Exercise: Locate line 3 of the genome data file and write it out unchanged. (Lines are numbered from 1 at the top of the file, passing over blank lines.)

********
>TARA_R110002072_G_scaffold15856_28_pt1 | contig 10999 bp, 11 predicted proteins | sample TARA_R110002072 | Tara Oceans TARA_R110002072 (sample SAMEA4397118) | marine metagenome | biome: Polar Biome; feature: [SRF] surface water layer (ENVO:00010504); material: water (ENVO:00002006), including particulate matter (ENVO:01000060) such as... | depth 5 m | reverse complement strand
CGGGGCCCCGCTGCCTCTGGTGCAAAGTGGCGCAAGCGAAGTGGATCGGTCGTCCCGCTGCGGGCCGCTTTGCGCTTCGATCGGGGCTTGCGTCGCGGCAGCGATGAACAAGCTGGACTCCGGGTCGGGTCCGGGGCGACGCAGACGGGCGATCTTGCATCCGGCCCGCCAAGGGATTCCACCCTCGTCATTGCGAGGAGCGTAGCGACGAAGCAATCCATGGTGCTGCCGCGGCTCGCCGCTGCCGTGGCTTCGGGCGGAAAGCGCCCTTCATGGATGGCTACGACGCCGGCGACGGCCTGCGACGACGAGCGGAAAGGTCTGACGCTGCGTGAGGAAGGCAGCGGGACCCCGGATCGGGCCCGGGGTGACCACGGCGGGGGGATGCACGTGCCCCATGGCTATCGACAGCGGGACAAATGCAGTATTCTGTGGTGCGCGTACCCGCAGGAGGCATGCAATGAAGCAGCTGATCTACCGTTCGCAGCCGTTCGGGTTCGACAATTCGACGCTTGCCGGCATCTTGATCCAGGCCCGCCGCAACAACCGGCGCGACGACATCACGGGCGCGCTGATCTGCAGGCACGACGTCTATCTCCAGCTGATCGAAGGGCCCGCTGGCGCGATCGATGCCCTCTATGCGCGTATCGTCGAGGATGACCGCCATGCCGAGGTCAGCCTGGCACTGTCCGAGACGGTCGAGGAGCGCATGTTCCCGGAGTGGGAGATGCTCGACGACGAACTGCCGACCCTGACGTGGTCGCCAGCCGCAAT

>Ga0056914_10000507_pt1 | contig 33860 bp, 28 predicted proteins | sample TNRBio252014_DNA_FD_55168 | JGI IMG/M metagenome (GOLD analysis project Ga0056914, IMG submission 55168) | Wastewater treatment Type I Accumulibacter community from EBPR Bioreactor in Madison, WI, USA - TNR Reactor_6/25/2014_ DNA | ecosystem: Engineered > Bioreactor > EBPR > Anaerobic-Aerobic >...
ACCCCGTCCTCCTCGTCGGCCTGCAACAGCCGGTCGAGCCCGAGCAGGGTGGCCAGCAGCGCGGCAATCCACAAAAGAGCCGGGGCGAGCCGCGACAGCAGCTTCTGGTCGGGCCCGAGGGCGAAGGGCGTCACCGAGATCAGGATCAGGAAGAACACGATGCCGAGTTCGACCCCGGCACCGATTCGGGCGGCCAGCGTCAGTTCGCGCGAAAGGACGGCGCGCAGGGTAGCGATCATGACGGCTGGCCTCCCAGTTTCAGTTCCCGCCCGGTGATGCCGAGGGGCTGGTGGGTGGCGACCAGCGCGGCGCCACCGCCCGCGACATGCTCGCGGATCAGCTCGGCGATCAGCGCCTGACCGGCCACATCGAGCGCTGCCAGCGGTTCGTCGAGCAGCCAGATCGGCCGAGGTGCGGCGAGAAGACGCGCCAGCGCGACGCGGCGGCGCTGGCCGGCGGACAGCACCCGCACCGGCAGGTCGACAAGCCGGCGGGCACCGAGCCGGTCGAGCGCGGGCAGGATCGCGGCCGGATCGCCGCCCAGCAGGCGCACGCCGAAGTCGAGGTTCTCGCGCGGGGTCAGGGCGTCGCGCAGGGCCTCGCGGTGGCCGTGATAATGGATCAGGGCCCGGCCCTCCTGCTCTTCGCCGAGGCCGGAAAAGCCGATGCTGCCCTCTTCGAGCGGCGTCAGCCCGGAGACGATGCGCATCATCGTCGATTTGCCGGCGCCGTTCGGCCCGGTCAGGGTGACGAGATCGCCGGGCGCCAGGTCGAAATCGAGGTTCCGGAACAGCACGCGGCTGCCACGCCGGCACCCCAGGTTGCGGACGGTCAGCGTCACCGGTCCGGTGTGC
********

>Ga0056914_10000507_pt1 | contig 33860 bp, 28 predicted proteins | sample TNRBio252014_DNA_FD_55168 | JGI IMG/M metagenome (GOLD analysis project Ga0056914, IMG submission 55168) | Wastewater treatment Type I Accumulibacter community from EBPR Bioreactor in Madison, WI, USA - TNR Reactor_6/25/2014_ DNA | ecosystem: Engineered > Bioreactor > EBPR > Anaerobic-Aerobic >...